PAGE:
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European Commission Launches New Coast Guard Proposal

Frontex
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By The Maritime Executive 2015-12-15 19:38:38

As pressure mounts on leaders of the European Union's more affluent member states to reduce migrant flows and contain the risk of terrorism, the European Commission has released the details of a plan to create a new unified Coast Guard and border patrol agency.

E.C. President Donald Tusk said in an open letter that the measures were necessary to "regain control over our external borders to stem migratory flows . . . only 20 percent of refugees and migrants [have been] intercepted upon reaching the shores in the Eastern Mediterranean."

The plan is ambitious, doubling the size of Frontex, the current border agency, and adding a new European Border and Coast Guard Agency with a 1,500-strong reserve force. The reserve would be permitted to deploy to any areas of concern within the E.U., even over the objections of a member nation.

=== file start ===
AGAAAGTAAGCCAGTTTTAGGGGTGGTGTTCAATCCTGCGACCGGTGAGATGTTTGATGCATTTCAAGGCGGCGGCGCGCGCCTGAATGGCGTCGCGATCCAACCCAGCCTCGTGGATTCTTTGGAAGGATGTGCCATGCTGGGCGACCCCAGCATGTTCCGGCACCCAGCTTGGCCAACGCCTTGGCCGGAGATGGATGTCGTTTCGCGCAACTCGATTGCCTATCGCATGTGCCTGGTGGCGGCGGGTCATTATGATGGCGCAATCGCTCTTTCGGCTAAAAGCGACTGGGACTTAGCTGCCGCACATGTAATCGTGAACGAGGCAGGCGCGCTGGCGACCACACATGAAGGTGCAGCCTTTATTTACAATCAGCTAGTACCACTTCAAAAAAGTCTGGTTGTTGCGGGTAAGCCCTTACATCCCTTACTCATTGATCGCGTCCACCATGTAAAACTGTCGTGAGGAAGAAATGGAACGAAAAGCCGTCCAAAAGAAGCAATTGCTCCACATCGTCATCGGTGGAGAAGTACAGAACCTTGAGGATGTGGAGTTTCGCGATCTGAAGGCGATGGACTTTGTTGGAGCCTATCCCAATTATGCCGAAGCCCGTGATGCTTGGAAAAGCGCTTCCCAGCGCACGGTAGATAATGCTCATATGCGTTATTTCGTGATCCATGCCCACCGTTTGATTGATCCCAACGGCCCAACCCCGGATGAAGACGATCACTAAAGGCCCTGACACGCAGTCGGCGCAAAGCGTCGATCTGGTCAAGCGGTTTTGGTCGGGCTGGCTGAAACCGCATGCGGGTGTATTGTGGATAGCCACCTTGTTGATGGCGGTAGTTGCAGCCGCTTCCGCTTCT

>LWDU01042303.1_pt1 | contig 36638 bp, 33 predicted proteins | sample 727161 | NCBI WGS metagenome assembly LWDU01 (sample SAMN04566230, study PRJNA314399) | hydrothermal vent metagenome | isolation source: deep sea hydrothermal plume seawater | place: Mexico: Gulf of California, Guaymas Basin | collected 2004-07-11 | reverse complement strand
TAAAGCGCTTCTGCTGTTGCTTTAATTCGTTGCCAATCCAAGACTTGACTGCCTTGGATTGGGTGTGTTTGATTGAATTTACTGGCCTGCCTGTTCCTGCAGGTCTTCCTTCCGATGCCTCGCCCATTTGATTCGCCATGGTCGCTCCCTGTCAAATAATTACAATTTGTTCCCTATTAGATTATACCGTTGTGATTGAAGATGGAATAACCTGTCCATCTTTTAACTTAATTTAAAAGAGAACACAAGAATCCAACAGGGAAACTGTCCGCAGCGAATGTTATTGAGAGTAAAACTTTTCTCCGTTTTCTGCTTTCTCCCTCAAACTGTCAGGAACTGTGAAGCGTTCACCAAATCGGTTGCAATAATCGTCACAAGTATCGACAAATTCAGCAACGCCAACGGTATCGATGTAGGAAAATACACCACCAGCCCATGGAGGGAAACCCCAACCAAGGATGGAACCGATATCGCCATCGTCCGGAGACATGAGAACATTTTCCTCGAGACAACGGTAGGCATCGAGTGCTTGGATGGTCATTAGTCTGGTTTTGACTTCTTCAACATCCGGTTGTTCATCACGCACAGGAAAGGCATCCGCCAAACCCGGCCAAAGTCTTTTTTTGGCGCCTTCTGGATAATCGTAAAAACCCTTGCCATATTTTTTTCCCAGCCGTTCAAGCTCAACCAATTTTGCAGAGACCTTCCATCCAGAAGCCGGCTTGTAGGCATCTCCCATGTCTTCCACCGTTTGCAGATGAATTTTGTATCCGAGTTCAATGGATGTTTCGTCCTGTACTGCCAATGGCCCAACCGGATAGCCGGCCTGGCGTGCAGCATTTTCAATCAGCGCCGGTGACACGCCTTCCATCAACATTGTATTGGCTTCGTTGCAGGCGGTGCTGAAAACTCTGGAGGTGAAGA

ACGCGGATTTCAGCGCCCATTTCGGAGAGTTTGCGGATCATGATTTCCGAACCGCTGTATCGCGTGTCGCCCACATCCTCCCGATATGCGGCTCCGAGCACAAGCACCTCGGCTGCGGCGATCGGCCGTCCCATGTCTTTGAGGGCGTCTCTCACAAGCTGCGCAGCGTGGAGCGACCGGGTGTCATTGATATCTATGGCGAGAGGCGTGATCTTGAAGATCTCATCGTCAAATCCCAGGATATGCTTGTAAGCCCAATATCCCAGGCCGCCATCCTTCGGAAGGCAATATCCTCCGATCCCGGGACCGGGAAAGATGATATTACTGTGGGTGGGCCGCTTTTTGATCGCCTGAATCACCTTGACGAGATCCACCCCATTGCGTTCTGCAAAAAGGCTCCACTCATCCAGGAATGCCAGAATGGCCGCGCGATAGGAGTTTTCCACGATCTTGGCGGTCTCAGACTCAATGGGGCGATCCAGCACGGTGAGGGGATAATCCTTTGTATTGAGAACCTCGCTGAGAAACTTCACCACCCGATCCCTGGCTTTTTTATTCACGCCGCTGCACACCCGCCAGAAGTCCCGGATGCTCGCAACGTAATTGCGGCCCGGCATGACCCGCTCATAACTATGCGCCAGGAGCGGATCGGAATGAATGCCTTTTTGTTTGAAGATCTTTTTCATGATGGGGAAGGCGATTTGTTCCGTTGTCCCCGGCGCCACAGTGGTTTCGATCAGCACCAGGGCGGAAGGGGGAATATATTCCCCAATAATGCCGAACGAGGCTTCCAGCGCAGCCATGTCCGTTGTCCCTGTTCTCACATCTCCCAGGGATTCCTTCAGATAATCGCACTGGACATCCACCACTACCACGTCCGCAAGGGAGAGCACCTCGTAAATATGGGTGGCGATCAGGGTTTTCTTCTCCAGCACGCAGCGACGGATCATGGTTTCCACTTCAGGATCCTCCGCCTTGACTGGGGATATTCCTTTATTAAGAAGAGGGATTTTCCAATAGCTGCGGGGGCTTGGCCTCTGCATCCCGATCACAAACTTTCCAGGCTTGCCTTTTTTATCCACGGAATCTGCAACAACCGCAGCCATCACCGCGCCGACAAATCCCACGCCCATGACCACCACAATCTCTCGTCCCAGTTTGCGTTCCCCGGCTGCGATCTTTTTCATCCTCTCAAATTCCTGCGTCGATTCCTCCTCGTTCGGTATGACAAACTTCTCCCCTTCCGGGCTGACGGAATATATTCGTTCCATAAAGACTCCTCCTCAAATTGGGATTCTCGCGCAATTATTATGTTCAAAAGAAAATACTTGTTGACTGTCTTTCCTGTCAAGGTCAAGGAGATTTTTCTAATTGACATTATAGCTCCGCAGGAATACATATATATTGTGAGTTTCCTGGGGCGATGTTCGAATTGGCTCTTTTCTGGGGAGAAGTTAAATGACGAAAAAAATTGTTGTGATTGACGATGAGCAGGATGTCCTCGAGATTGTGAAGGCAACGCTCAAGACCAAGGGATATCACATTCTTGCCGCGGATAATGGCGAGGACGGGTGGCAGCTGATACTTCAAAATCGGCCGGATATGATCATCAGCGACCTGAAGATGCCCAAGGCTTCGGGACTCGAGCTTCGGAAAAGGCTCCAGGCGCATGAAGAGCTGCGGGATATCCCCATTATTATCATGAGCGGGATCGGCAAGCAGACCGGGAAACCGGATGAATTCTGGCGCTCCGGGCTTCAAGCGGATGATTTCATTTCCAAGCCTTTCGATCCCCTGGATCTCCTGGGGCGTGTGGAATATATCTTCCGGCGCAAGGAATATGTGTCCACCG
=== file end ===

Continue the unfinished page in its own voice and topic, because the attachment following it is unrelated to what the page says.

The E.C. will consider the proposal at a scheduled meeting on Thursday.

The plan came under immediate criticism from some E.U. member states for two perceived shortcomings. 

First, proponents of refugee rights and resettlement suggest that the plan would clamp down on border crossings at a time when migrants are most in need of a way to escape their previous circumstances. 

Swedish Member of the European Parliament Malin Björk said that "it is absolutely unacceptable that when the refugee crisis is reaching its peak, we are closing our borders . . . and the EU is basically allowing member states to work with third countries to stop people who are trying to flee wars." 

Greek MEP Kostas Chrysogonos suggested that safety, not security, should be the main goal of the new Coast Guard. He said that "when we speak about sea borders it is quite clear that the most important thing is to protect human lives,” and added that the best way to address the migrant crisis was to deal with it at the source, by creating "peace and stability" in the refugees’ countries of origin. 

The second objection came from countries like Poland, which suggested that the proposal was a takeover of its sovereign right to control its territorial boundaries.

Polish Foreign Minister Witold Waszczykowski told media that the reserve force and deployment provisions "would mean that this would be an undemocratic structure, not controlled by the member states".